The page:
5

In order to use pigpio Module in Python (remote GPIO for Raspberry Pi ), pigpiod has to be loaded to memory on each RPi.

  1. what is the right way to to it ? during Ubuntu's boot or a part of Python's script ?
  2. since It needs sudo pigpiod- how is it done (both Ubuntu and Python )?
10
sudo systemctl enable pigpiod

will enable it to auto-start on boot.

sudo systemctl start pigpiod 

will start it immediately (just a posh way of doing

sudo pigpiod

:)

If you change your mind,

sudo systemctl disable pigpiod

will undo the start-up behaviour. Similarly,

sudo systemctl stop pigpiod

will have an immediate effect.

2

Ubuntu:

ou can add the command in the /etc/rc.local script that is executed at the end of startup.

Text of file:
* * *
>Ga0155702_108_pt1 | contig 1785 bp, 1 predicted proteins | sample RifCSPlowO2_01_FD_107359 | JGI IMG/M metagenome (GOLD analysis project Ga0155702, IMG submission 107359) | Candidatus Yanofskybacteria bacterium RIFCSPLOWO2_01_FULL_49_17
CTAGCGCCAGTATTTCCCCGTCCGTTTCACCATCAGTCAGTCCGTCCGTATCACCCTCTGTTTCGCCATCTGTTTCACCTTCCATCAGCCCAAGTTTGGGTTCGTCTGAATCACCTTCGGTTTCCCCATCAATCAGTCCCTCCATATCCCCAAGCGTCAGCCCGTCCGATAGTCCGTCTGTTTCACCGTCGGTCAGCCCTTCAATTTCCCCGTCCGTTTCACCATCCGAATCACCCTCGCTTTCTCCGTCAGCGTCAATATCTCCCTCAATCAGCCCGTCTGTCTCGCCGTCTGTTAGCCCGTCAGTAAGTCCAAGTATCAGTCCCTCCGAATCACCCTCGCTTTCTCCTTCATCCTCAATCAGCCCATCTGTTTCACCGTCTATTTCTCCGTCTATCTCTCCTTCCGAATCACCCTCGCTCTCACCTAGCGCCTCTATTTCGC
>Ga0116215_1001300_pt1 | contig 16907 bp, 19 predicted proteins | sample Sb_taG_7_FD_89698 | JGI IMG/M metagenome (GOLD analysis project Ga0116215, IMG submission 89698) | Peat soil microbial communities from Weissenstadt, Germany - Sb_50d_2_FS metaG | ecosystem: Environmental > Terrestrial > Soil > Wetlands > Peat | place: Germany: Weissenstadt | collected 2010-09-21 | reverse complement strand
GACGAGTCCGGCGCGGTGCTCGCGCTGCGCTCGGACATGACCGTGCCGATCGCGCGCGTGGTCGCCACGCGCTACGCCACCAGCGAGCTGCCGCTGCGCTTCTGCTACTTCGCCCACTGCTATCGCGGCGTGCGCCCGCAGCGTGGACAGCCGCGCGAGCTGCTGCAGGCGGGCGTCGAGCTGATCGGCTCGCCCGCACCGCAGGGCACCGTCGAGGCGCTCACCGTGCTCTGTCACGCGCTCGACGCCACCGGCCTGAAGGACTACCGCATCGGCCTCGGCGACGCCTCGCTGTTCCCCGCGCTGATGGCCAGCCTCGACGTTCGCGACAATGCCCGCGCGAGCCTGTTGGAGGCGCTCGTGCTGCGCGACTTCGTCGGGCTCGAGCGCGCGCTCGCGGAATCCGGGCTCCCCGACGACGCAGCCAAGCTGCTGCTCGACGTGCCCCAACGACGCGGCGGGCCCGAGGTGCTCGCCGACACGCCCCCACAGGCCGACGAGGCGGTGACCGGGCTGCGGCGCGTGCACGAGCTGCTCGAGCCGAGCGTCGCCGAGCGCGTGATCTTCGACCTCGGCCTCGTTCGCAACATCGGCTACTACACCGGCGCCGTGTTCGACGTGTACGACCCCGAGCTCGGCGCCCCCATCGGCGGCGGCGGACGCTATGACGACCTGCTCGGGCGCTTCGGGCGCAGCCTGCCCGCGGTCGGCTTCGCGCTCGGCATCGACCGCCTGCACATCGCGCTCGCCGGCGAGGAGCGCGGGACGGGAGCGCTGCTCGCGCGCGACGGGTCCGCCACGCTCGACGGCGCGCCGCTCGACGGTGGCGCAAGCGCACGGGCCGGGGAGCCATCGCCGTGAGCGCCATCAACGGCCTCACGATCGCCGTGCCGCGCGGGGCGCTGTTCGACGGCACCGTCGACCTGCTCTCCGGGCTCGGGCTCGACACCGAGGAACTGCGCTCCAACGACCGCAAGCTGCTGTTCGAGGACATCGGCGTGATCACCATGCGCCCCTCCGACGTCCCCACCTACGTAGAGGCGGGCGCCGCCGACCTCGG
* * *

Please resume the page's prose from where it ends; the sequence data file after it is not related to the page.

Write the command before exit 0. Anything written after exit 0 will never be executed.

Raspbian:

to execute commands "at boot", if autologin is enabled (since what it really does it execute them when the pi user logs in), i'd suggest editing the autostart file wich is in the ~/.config/lxsession/LXDE-pi/ directory. just add these two lines at the end of the file:

@export DISPLAY=:0
@epiphany /path/to/your/file.png &

P.S. you need to have root permissions to edit autostart

Python:

if you want to execute commands in a python script just do this:

from os import system
system("sudo pigpiod")
  • 1
    For Raspbian, just use the Raspberry Pi Configuration utility and enable Remote GPIO in the Interfaces tab (the Remote GPIO chapter in the updated gpiozero docs cover this). If I recall correctly, pigpiod should be started by default anyway but is limited to localhost only without this option – Dave Jones Aug 2 '17 at 20:38
  • 1
    @DaveJones Remote GPIO is set to "ON", but pigpiod still need to be executed. – Guy . D Aug 5 '17 at 20:48
0

Answered extensively in gpio zero doc

or link from RaspberryPi

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